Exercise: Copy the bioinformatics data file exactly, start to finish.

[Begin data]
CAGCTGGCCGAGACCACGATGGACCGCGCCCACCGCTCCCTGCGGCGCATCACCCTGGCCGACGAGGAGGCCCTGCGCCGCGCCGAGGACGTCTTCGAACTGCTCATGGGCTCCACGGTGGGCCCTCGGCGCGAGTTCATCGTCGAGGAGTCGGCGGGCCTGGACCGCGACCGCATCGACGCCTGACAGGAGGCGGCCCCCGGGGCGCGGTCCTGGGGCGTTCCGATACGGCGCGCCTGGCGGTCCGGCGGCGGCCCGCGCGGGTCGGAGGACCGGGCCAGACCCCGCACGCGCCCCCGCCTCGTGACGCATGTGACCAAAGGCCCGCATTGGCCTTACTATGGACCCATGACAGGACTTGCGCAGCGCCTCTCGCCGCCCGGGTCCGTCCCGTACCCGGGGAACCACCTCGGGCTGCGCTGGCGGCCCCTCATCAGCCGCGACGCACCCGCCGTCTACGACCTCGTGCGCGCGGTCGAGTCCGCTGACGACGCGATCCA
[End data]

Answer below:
CAGCTGGCCGAGACCACGATGGACCGCGCCCACCGCTCCCTGCGGCGCATCACCCTGGCCGACGAGGAGGCCCTGCGCCGCGCCGAGGACGTCTTCGAACTGCTCATGGGCTCCACGGTGGGCCCTCGGCGCGAGTTCATCGTCGAGGAGTCGGCGGGCCTGGACCGCGACCGCATCGACGCCTGACAGGAGGCGGCCCCCGGGGCGCGGTCCTGGGGCGTTCCGATACGGCGCGCCTGGCGGTCCGGCGGCGGCCCGCGCGGGTCGGAGGACCGGGCCAGACCCCGCACGCGCCCCCGCCTCGTGACGCATGTGACCAAAGGCCCGCATTGGCCTTACTATGGACCCATGACAGGACTTGCGCAGCGCCTCTCGCCGCCCGGGTCCGTCCCGTACCCGGGGAACCACCTCGGGCTGCGCTGGCGGCCCCTCATCAGCCGCGACGCACCCGCCGTCTACGACCTCGTGCGCGCGGTCGAGTCCGCTGACGACGCGATCCA